# Another converting hh:mm:ss to seconds

I have seen a few questions that want the same except in my situation the time format isn't always hh:mm:ss, sometimes it's just mm:ss

I understand the idea mentioned here How to convert an H:MM:SS time string to seconds in Python? and here Python Time conversion h:m:s to seconds

What i don't understand is how to deal with situations like hh:mm:ss, h:mm:ss, mm:ss or just m:ss

``````def getSec(s):
l = s.split(':')
return int(l[0]) * 3600 + int(l[1]) * 60 + int(l[2])
``````

Edit: I think my question isn't clear enough. I'm searching for a solution to handle all possible formats with 1 single function.

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... Is this for real? –  Ignacio Vazquez-Abrams Jun 22 '13 at 7:13
Now it gives me a IndexError: list index out of range so i expected the code getSec to be faulty. –  user1987032 Jun 22 '13 at 7:30

``````def getSec(s):
l = map(int, s.split(':')) # l = list(map(int, s.split(':'))) in Python 3.x
return sum(n * sec for n, sec in zip(l[::-1], (1, 60, 3600)))

getSec('20') # 20
getSec('1:20') # 80
getSec('1:30:01') # 5401
``````
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Thanks, this helps me understand it better. –  user1987032 Jun 22 '13 at 7:37

It's pretty much the same for all time formats. Check out the datetime module:

``````>>> s = "15:34:23"
>>> datetime.datetime.strptime(s, "%H:%M:%S")
datetime.datetime(1900, 1, 1, 15, 34, 23)

>>> s = "34:23"
>>> datetime.datetime.strptime(s, "%M:%S")
datetime.datetime(1900, 1, 1, 0, 34, 23)

>>> s = "4:34"
>>> datetime.datetime.strptime(s, "%M:%S")
datetime.datetime(1900, 1, 1, 0, 4, 34)
``````

`%H` is for hours, `%M` is for minutes, `%S` is for seconds. A list can be found here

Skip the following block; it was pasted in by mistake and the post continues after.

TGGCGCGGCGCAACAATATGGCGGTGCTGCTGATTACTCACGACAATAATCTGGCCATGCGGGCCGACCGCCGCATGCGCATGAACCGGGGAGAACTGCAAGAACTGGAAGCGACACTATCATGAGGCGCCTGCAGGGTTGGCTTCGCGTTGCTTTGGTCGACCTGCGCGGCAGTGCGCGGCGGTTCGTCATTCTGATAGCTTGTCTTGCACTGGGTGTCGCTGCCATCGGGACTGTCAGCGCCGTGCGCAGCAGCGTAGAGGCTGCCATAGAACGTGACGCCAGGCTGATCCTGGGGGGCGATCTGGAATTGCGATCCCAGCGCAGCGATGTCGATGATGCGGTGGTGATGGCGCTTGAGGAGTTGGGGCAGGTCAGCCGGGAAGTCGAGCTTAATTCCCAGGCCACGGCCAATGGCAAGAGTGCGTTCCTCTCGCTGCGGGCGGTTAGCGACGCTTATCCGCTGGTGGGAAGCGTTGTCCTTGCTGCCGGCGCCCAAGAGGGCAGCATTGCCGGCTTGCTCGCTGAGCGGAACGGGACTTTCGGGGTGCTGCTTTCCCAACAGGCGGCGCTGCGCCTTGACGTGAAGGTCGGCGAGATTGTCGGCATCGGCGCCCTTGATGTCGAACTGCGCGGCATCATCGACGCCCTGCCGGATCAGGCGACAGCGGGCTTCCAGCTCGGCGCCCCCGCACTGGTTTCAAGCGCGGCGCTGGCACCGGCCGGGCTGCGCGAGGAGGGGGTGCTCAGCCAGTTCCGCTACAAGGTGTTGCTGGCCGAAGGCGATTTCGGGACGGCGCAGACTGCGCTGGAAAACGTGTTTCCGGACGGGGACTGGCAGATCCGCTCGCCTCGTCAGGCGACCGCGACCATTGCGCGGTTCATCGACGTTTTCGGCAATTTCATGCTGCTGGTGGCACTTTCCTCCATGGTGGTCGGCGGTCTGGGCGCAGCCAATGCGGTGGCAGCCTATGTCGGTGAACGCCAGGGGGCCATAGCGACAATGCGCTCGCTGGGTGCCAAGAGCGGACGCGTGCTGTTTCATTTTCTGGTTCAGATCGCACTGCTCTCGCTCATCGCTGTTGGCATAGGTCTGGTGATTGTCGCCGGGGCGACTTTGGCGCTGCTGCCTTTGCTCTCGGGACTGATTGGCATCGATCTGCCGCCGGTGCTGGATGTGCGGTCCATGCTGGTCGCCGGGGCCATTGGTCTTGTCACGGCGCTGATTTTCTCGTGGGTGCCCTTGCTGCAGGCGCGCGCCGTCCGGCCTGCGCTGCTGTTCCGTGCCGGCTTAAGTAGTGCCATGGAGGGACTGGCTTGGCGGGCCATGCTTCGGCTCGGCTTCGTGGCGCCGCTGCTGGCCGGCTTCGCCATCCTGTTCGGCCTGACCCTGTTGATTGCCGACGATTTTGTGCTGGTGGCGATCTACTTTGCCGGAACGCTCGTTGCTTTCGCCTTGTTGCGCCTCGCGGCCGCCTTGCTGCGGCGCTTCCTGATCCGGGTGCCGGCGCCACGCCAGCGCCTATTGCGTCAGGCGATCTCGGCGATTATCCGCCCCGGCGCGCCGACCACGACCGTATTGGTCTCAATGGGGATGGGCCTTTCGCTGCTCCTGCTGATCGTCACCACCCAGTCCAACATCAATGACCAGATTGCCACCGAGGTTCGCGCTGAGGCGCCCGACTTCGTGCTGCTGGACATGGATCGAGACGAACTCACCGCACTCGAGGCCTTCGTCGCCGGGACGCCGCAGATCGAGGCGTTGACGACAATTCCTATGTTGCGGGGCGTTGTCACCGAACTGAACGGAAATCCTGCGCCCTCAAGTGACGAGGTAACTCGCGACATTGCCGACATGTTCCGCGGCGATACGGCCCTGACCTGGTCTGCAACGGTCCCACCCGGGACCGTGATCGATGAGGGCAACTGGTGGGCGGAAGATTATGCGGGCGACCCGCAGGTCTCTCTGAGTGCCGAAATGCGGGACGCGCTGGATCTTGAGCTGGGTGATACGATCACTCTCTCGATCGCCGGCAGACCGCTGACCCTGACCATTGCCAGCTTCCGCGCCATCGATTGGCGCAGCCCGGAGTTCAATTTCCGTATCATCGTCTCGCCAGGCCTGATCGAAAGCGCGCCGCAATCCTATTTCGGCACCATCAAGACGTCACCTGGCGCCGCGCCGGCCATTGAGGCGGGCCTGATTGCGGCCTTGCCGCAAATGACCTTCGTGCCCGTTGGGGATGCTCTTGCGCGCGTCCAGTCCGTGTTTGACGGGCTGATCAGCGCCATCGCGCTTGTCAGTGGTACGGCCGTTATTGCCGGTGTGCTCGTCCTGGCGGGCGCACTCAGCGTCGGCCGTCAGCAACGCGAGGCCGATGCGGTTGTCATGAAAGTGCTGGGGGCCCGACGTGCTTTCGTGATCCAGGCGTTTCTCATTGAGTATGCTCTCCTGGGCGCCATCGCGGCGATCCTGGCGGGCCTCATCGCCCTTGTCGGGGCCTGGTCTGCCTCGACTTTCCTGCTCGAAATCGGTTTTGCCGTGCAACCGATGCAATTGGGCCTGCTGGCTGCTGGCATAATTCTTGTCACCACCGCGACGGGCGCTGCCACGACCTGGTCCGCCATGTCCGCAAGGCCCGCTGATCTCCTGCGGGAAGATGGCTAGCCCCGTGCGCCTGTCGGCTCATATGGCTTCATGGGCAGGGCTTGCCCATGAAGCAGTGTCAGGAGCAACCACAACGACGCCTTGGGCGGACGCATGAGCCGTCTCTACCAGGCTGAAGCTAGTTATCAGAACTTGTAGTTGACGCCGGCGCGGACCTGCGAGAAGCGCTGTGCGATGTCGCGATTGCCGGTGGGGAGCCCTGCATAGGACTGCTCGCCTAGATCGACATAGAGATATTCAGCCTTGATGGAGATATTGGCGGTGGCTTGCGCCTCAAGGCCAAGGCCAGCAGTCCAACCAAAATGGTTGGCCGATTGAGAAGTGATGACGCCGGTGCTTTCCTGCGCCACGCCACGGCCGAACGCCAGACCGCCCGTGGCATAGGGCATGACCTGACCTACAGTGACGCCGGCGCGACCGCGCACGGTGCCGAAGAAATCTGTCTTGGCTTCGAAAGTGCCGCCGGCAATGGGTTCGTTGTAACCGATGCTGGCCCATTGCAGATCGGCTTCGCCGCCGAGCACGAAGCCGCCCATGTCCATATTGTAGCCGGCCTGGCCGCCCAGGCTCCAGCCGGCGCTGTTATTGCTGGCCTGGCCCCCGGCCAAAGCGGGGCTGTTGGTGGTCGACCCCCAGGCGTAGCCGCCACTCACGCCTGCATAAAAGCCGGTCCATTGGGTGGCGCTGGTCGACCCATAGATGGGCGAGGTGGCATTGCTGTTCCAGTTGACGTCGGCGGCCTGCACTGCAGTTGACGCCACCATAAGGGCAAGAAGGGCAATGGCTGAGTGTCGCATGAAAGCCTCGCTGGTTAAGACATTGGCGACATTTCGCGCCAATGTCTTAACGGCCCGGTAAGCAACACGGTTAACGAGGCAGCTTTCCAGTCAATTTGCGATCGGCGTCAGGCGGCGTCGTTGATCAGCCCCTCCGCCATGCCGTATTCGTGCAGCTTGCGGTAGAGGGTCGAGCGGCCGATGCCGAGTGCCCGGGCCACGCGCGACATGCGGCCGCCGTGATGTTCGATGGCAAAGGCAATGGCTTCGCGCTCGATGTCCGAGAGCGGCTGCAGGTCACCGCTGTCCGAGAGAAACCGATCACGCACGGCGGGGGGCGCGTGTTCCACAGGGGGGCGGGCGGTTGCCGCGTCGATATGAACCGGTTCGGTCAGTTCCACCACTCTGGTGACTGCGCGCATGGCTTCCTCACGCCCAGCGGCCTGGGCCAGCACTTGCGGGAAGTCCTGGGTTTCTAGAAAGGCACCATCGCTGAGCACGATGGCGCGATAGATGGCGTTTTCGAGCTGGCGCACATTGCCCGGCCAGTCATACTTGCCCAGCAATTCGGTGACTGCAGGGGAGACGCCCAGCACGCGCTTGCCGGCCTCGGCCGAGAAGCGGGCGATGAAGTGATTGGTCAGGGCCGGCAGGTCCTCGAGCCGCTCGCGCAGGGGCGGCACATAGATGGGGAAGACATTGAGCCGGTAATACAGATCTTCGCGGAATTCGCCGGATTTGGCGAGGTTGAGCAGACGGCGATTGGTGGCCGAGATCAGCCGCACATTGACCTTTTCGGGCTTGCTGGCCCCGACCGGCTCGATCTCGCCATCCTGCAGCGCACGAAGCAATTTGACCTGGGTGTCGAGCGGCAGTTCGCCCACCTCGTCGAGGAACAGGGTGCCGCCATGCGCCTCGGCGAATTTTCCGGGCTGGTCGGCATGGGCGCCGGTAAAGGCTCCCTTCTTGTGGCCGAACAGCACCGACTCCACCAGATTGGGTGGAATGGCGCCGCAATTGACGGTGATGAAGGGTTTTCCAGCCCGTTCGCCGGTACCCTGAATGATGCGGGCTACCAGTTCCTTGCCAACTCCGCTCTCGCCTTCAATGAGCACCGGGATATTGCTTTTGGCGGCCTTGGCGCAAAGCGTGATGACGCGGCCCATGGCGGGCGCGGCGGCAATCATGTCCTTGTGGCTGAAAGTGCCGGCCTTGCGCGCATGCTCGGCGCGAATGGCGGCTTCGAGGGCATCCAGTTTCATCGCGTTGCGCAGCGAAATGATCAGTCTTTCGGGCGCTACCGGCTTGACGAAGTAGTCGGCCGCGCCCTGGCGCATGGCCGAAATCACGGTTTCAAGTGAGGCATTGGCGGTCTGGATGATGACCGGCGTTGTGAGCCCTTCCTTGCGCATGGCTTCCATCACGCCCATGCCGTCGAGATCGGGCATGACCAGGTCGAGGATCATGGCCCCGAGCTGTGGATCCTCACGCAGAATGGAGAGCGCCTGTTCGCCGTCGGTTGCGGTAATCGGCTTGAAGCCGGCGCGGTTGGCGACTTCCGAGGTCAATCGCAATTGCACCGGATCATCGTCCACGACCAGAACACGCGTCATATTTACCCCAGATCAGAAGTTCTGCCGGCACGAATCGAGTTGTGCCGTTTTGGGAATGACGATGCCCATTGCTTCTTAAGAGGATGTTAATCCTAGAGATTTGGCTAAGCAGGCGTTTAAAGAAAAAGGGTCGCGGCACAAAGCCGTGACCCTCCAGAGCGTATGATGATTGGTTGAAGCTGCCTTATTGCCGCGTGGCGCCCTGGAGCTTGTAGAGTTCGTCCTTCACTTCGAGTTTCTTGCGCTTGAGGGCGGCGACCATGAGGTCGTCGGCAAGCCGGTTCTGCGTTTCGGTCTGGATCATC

As a function:

``````>>> def getSec(s):
...     L = s.split(':')
...     if len(L) == 1:
...             return L[0]
...     elif len(L) == 2:
...             datee = datetime.datetime.strptime(s, "%M:%S")
...             return datee.minute * 60 + datee.second
...     elif len(L) == 3:
...             datee = datetime.datetime.strptime(s, "%H:%M:%S")
...             return datee.hour * 3600 + datee.minute * 60 + datee.second
...
>>> getSec("13:25:43")
48343
>>> getSec("25:43")
1543
>>> getSec("43")
43
``````
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Ok i'll have a look at it, thanks. The problem i have now is that with current code i'm getting a IndexError: list index out of range and i think that's because it expects h:m:s instead of the given m:s ? –  user1987032 Jun 22 '13 at 7:19
@user1987032 Current code? Please do post it in your question –  TerryA Jun 22 '13 at 7:19
@user1987032 I have edited my answer. Does this help? –  TerryA Jun 22 '13 at 7:34

the very latest version (just committed; 0.3.0 on pypi) of simple-date extends Python's time formatting with optional expressions, a bit like regular expressions. so `((H:)?M:)?S` will match just seconds, or minutes and seconds, or hours, minutes and seconds.

for example:

``````>>> from simpledate import *
>>> SimpleDate('56', format='((H:)?M:)?S').time
datetime.time(0, 0, 56, tzinfo=<DstTzInfo 'America/Santiago' SMT-1 day, 19:17:00 STD>)
>>> SimpleDate('12:34:56', format='((H:)?M:)?S').time
datetime.time(12, 34, 56, tzinfo=<DstTzInfo 'America/Santiago' SMT-1 day, 19:17:00 STD>)
>>> SimpleDate('34:56', format='((H:)?M:)?S').hour
0
>>> SimpleDate('34:56', format='((H:)?M:)?S').minute
34
>>> SimpleDate('34:56', format='((H:)?M:)?S').second
56
``````

(the `America/Santiago` part is just because that's my local timezone - you can specify a timezone too if you want, with `tz='UTC'` or similar)

unfortunately there's no currently support for total seconds, so you still have to do that yourself. i will think how to add it, though.

it's similar to regular expressions (where `?` means that something is optional). you can also have alternatives with `(...|...|...)`.

[updated to reflect 0.3 syntax]

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